1 year ago Admin
Posted on July 27, 2004 by Clint McLauglin
The use of pedals can have benefits. But it is NOT the fastest, or most natural way to do an embouchure change.
Lip buzzing (no mouthpiece just the lips) will ALLOW the lips to assume the position that THEY want to be in when they play. Learning to play the way your body naturally wants to will really improve your playing. You no longer FIGHT your bodies natural tendencies but learn to work with them.
To learn to turn a lip buzz into a real embouchure work on sneaking the buzz onto the horn. Buzz your lips and while buzzing gently bring the horn into playing position. This will produce a note through your horn. Continue to play until you need a breath. Then remove the horn from your lips, take a breath, buzz and sneak it back into position. Do this for every breath until the embouchure setting becomes YOUR setting.
Finally do NOT believe anyone who tells you that an embouchure change is easy. They are either trying to mislead you or they don’t know what they are saying. An embouchure change is for when there is a serious problem that you can NOT overcome. The one I listed is the fastest. But it takes 2 – 4 weeks to learn the embouchure and months to retrain muscles . Pedals can take YEARS.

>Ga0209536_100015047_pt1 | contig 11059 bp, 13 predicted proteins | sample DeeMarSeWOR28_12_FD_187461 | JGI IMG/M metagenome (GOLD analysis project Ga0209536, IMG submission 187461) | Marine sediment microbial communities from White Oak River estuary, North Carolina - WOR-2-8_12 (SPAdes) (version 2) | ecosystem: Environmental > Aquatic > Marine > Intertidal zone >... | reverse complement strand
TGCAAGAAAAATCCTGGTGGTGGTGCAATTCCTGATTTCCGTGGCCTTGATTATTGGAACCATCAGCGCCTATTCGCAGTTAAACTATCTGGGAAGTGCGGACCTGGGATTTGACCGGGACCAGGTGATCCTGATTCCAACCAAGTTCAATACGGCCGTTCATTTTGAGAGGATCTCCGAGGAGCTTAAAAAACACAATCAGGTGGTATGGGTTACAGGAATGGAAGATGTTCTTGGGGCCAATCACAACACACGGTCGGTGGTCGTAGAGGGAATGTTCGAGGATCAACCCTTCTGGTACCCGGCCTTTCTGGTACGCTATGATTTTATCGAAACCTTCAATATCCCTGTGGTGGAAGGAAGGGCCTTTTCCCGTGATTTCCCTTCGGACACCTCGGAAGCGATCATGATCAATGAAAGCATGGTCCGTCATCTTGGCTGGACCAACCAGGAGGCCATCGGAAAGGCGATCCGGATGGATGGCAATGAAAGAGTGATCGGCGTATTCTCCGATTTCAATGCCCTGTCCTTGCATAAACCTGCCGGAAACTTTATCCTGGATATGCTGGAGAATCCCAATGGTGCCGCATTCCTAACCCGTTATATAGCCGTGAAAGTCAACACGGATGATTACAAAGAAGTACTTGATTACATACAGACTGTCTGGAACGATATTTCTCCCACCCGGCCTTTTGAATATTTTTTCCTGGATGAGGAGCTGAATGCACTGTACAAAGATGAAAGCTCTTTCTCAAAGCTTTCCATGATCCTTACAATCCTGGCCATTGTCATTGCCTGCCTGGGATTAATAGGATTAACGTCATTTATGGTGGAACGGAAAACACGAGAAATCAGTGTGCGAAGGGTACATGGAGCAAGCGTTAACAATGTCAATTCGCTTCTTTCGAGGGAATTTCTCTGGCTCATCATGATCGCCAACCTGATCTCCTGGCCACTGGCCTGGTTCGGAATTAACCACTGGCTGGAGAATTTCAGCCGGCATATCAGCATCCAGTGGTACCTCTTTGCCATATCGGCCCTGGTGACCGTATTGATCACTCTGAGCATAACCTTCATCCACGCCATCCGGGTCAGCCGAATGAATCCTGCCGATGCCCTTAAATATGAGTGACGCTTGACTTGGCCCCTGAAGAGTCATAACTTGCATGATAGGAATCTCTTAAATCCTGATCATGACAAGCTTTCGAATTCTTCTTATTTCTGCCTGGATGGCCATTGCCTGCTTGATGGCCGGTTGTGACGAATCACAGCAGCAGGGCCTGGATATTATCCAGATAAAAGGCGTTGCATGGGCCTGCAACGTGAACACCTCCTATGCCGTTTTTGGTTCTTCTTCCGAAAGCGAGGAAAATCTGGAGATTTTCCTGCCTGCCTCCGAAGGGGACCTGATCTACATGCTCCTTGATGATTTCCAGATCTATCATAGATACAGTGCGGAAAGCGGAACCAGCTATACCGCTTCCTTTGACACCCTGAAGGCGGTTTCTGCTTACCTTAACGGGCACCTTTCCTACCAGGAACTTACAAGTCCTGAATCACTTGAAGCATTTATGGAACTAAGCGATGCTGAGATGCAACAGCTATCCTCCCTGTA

I can honestly tell you that for me lip buzzing and using almost NO tongue arch beat playing pedals 10-1. Endurance shot through the roof, range increased 2 octaves + in a couple of weeks. Mouthpiece pressure dropped off also. (I had an A over high c with Systematic approach). Practice time was cut in half and a couple of days off the horn makes NO difference in playing.
No the lips do not HAVE to buzz but if they do the endurance, range and resonance all increase dramatically. Take Bobby Shew he teaches a modified lip buzzing using the fingers instead of the mouthpiece. I really would be surprised if Claude didn’t actually buzz as he played. I know of several people who said they didn’t buzz because if they removed the mouthpiece they stopped. That has to do with the sudden loss of backpressure they tried to compensate by making a larger lip aperture and stop the buzz themselves.